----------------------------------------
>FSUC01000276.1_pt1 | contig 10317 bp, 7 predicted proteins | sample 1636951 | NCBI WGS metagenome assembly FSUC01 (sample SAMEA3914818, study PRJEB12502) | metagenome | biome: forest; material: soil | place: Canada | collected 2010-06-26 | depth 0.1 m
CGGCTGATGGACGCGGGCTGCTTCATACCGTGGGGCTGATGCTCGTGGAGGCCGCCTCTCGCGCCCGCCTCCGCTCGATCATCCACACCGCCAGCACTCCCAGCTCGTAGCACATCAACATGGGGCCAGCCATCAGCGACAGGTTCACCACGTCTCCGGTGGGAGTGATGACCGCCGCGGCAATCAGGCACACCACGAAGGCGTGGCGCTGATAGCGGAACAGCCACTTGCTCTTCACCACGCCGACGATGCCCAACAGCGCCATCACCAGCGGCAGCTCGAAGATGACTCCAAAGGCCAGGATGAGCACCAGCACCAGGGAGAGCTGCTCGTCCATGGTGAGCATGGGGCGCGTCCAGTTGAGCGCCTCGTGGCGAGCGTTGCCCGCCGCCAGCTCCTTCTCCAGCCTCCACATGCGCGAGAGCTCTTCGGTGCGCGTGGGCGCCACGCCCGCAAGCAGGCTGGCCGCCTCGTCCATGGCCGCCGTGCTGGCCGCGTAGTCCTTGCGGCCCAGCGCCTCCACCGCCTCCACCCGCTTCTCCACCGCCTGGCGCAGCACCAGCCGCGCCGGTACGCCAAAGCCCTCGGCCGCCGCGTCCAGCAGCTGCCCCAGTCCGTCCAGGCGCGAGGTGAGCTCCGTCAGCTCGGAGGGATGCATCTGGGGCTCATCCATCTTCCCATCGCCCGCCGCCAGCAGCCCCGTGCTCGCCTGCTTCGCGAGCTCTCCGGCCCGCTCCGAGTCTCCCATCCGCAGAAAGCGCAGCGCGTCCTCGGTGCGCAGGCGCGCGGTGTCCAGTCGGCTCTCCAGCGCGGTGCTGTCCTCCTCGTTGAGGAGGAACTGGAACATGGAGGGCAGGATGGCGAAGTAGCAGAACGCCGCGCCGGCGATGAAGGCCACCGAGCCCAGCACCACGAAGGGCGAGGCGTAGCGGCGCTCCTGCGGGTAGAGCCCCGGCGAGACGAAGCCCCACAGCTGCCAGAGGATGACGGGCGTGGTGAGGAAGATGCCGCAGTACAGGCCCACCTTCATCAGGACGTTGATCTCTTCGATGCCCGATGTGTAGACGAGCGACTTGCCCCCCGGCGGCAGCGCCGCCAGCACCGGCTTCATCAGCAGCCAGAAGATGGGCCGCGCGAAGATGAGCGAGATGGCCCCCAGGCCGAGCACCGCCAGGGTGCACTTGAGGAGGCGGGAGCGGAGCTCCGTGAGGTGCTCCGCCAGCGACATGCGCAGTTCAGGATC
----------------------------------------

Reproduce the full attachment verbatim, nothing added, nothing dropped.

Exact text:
>FSUC01000276.1_pt1 | contig 10317 bp, 7 predicted proteins | sample 1636951 | NCBI WGS metagenome assembly FSUC01 (sample SAMEA3914818, study PRJEB12502) | metagenome | biome: forest; material: soil | place: Canada | collected 2010-06-26 | depth 0.1 m
CGGCTGATGGACGCGGGCTGCTTCATACCGTGGGGCTGATGCTCGTGGAGGCCGCCTCTCGCGCCCGCCTCCGCTCGATCATCCACACCGCCAGCACTCCCAGCTCGTAGCACATCAACATGGGGCCAGCCATCAGCGACAGGTTCACCACGTCTCCGGTGGGAGTGATGACCGCCGCGGCAATCAGGCACACCACGAAGGCGTGGCGCTGATAGCGGAACAGCCACTTGCTCTTCACCACGCCGACGATGCCCAACAGCGCCATCACCAGCGGCAGCTCGAAGATGACTCCAAAGGCCAGGATGAGCACCAGCACCAGGGAGAGCTGCTCGTCCATGGTGAGCATGGGGCGCGTCCAGTTGAGCGCCTCGTGGCGAGCGTTGCCCGCCGCCAGCTCCTTCTCCAGCCTCCACATGCGCGAGAGCTCTTCGGTGCGCGTGGGCGCCACGCCCGCAAGCAGGCTGGCCGCCTCGTCCATGGCCGCCGTGCTGGCCGCGTAGTCCTTGCGGCCCAGCGCCTCCACCGCCTCCACCCGCTTCTCCACCGCCTGGCGCAGCACCAGCCGCGCCGGTACGCCAAAGCCCTCGGCCGCCGCGTCCAGCAGCTGCCCCAGTCCGTCCAGGCGCGAGGTGAGCTCCGTCAGCTCGGAGGGATGCATCTGGGGCTCATCCATCTTCCCATCGCCCGCCGCCAGCAGCCCCGTGCTCGCCTGCTTCGCGAGCTCTCCGGCCCGCTCCGAGTCTCCCATCCGCAGAAAGCGCAGCGCGTCCTCGGTGCGCAGGCGCGCGGTGTCCAGTCGGCTCTCCAGCGCGGTGCTGTCCTCCTCGTTGAGGAGGAACTGGAACATGGAGGGCAGGATGGCGAAGTAGCAGAACGCCGCGCCGGCGATGAAGGCCACCGAGCCCAGCACCACGAAGGGCGAGGCGTAGCGGCGCTCCTGCGGGTAGAGCCCCGGCGAGACGAAGCCCCACAGCTGCCAGAGGATGACGGGCGTGGTGAGGAAGATGCCGCAGTACAGGCCCACCTTCATCAGGACGTTGATCTCTTCGATGCCCGATGTGTAGACGAGCGACTTGCCCCCCGGCGGCAGCGCCGCCAGCACCGGCTTCATCAGCAGCCAGAAGATGGGCCGCGCGAAGATGAGCGAGATGGCCCCCAGGCCGAGCACCGCCAGGGTGCACTTGAGGAGGCGGGAGCGGAGCTCCGTGAGGTGCTCCGCCAGCGACATGCGCAGTTCAGGATC